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  • Welcome to ALT Magazine & Press: Hazawi Prize Announces 2023 Shortlist: (Sana'a, Yemen) - The shortlist for the 2023 Hazawi Prize for Yemeni Literature has been revealed, announcing the ten writers who have been selected as finalists for this prestigious award.
  • Now in its second yearly round, the Hazawi Prize recognizes exceptional contributions to fiction in Yemeni literature. Organized by the Hazawi Cultural Foundation, this annual prize aims to promote Yemeni literature and support creative writers.
  • This year's shortlist features both emerging and renowned Yemeni authors. The ten works advancing to the final round of judging are:
  • - Abdullah Faisal shortlisted for his novel, Spirits and Secrets.
  • - Aisha Saleh shortlisted for her novel, Under the Ashes
  • - Farouk Merish shortlisted for his novel, A Dignified Stranger
  • - Ahmed Ashraf shortlisted for his novel, A Painful Belt
  • - Ghassan Khalid shortlisted for his novel, A Sky that Rains Fear
  • - Hosam Adel shortlisted for his novel, The Lord of the Black Dog
  • - Asmaa Abdulrazak shortlisted for her novel, Shrapnels
  • - Abdullah Abdu Muhammad shortlisted for his novel, The Road to Sana'a
  • - Najah Bahkeim shortlisted for her novel, The Final Decision
  • - Samir AbdulFattah shortlisted for her novel, What We Cannot See
  • The winner will be revealed at an award ceremony in Sana'a later where they will receive $1,500 USD. Second and third prizes of $1,000 USD each will also be awarded. All shortlisted works are celebrated for chronicling Yemen's rich culture and wartime experiences. This prestigious prize continues highlighting the nation's thriving literary community.

Unknown Place – Saeed Mohammed Al-Hammadi – (trans.): Hatem Al-Shamea

Unknown Place

Evening descended heavily upon the city, and the stars suspended in the sky unveiled the curtain of the night. He was sitting in his room, a room measuring three meters, with just one bed. He loved lying on the floor above the sponge. In front of him were drawings and diagrams. In his right hand, he held a pencil for sketching the designs, and in the other, he held a cigarette, causing the room to fill with smoke. Next to him was a half-filled cup of vodka, from which he took occasional sips before returning to his diagrams.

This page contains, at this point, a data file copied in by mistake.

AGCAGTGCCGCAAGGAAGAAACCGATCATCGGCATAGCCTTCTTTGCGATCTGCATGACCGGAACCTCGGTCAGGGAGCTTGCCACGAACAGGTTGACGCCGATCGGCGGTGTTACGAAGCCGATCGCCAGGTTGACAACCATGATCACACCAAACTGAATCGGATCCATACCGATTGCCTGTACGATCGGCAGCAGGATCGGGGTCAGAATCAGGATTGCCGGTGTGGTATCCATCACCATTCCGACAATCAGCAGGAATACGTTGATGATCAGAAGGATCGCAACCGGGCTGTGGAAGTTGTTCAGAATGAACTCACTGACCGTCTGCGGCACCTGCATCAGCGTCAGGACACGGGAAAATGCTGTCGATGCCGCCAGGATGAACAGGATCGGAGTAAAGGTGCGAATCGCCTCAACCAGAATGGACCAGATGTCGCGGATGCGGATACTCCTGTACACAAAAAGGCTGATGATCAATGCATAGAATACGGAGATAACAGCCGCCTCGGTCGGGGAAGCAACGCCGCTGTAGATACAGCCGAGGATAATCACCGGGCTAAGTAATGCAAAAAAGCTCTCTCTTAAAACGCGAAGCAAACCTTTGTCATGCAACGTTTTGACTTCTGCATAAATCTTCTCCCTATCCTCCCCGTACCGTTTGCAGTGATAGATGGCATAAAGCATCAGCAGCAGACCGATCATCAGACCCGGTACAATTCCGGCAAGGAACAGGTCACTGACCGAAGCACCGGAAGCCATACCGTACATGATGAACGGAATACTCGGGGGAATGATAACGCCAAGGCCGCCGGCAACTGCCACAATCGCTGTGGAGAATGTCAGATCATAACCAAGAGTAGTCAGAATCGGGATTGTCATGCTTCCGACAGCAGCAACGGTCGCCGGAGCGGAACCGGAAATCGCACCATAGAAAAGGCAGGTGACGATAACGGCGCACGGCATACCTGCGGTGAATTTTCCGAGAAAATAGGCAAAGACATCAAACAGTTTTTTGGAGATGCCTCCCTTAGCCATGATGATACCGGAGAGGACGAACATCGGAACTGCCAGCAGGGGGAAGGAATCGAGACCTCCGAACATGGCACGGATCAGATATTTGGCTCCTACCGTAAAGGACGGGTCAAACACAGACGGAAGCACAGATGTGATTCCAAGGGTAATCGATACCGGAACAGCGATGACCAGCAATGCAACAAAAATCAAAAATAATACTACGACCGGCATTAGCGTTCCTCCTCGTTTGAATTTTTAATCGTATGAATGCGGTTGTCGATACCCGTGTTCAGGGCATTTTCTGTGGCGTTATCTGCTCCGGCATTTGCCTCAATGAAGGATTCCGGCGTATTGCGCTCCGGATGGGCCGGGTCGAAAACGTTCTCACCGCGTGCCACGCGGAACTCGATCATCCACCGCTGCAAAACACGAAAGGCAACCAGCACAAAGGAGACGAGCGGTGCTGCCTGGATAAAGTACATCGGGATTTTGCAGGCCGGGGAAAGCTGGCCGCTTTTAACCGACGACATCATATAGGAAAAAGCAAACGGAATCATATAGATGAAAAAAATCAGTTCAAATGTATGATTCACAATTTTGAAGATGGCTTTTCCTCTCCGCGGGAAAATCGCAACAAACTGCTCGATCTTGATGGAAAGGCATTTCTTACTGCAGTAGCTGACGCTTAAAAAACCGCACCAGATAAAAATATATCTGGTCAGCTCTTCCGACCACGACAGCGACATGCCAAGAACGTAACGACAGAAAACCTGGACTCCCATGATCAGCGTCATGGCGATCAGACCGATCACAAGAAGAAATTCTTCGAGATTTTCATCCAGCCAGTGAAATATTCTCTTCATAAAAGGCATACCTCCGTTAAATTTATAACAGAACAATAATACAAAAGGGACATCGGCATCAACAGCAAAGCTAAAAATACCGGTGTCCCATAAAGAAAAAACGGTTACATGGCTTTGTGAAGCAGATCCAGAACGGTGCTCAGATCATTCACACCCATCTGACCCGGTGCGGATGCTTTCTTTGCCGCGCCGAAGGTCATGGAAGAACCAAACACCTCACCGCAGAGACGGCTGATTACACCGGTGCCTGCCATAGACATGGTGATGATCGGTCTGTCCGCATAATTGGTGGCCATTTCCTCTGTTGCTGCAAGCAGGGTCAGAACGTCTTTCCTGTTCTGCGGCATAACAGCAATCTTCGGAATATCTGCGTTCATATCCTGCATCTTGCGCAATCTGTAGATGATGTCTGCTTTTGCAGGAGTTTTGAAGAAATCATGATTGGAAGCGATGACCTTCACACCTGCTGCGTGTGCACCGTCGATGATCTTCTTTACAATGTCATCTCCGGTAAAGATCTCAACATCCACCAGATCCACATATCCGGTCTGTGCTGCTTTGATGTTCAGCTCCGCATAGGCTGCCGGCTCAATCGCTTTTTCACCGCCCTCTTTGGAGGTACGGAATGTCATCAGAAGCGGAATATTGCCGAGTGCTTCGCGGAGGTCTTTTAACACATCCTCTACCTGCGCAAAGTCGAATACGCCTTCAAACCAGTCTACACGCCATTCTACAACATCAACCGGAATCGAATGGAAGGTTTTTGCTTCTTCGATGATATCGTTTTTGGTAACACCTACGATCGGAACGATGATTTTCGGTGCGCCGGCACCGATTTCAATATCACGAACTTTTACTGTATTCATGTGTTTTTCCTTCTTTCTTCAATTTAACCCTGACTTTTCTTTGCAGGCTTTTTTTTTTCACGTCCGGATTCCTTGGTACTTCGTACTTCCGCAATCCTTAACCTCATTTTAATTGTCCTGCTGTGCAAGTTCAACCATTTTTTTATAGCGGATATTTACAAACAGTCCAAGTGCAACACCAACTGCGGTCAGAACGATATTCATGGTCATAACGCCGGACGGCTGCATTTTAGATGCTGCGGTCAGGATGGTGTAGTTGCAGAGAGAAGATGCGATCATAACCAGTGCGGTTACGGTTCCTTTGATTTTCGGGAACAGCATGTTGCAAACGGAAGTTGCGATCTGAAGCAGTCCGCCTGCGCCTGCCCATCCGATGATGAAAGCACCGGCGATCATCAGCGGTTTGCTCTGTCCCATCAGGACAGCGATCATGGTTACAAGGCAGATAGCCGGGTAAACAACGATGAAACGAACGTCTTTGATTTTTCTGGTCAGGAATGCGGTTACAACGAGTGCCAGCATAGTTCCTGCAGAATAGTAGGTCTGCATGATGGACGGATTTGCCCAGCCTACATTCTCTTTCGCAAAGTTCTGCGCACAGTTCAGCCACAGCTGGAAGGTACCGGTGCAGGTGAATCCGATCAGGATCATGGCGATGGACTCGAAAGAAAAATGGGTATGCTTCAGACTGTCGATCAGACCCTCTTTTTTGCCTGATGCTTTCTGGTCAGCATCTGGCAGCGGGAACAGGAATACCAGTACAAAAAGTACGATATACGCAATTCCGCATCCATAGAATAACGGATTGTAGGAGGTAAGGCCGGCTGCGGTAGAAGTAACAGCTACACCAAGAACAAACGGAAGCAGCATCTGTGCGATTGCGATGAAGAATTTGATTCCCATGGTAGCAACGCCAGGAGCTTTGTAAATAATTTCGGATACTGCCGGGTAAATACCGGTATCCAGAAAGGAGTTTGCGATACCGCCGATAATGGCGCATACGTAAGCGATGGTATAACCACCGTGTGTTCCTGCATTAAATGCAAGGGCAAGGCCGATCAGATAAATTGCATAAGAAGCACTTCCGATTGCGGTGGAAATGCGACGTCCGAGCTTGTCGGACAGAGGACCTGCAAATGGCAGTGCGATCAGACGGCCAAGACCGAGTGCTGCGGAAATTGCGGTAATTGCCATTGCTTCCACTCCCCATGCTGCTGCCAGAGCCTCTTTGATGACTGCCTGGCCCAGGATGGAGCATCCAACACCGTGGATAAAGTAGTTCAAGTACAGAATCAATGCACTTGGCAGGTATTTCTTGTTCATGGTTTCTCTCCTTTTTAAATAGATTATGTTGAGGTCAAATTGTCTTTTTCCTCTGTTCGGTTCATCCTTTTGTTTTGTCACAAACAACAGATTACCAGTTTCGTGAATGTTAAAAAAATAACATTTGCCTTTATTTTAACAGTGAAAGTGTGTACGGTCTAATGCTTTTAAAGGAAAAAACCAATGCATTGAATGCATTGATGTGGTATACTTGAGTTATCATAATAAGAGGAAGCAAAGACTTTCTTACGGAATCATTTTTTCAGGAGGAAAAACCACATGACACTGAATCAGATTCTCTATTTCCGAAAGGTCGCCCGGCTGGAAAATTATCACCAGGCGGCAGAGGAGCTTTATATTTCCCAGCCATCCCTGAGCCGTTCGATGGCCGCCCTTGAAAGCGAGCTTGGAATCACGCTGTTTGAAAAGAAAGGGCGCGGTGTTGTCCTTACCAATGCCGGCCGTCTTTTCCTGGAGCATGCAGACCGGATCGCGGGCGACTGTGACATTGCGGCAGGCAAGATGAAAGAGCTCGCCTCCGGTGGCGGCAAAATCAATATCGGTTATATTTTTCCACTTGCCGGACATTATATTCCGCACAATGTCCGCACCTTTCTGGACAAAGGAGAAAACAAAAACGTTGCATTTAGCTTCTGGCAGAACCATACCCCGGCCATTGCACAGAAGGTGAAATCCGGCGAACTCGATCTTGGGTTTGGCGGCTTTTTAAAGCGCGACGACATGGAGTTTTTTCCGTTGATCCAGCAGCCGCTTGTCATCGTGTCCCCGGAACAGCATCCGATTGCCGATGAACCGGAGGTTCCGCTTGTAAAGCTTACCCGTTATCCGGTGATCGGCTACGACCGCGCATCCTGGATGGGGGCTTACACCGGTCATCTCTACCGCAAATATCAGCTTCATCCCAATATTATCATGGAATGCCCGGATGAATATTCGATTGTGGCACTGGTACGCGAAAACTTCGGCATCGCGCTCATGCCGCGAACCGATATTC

He was a brilliant engineer who had excelled over all the engineers in the company he worked for. Even his superiors entrusted him with all the engineering tasks. His colleagues envied him for that, always watching for any mistake or weakness to exploit, attempting to manipulate the designs and cut back on materials to benefit themselves. He rejected such ideas, considering them unlawful and solely serving their interests. They enjoyed groveling to their superiors and obeying their directives without opposition. He distanced himself from that, seeing it as humiliation and degradation. What mattered to him was completing his work to the best of his ability.

He had learned certain principles and ideas in that distant country that he couldn’t detach himself from. He lost his mother at a young age and was raised by his father. He attended an international boarding school and received his education there. He was one of the brightest students, drawn into a political organization. He completed his secondary education and was assisted in traveling to that country, which believed in certain goals and ideas. Once you entered, you couldn’t leave; they indoctrinated you with their principles and ideas until they became an integral part of your thinking. Some of his colleagues advised him to distance himself from this organization. They respected him for his work, but they didn’t want him to be part of it. They said to him, “We can tolerate your quirks at work and the steps you take, but we don’t want you to be with them. You know that the company’s rules don’t allow secret organizations.” These pieces of advice were indirect. He was of short stature, with dark skin, slightly curly hair, and black lines around his eyes. He didn’t care much about his appearance.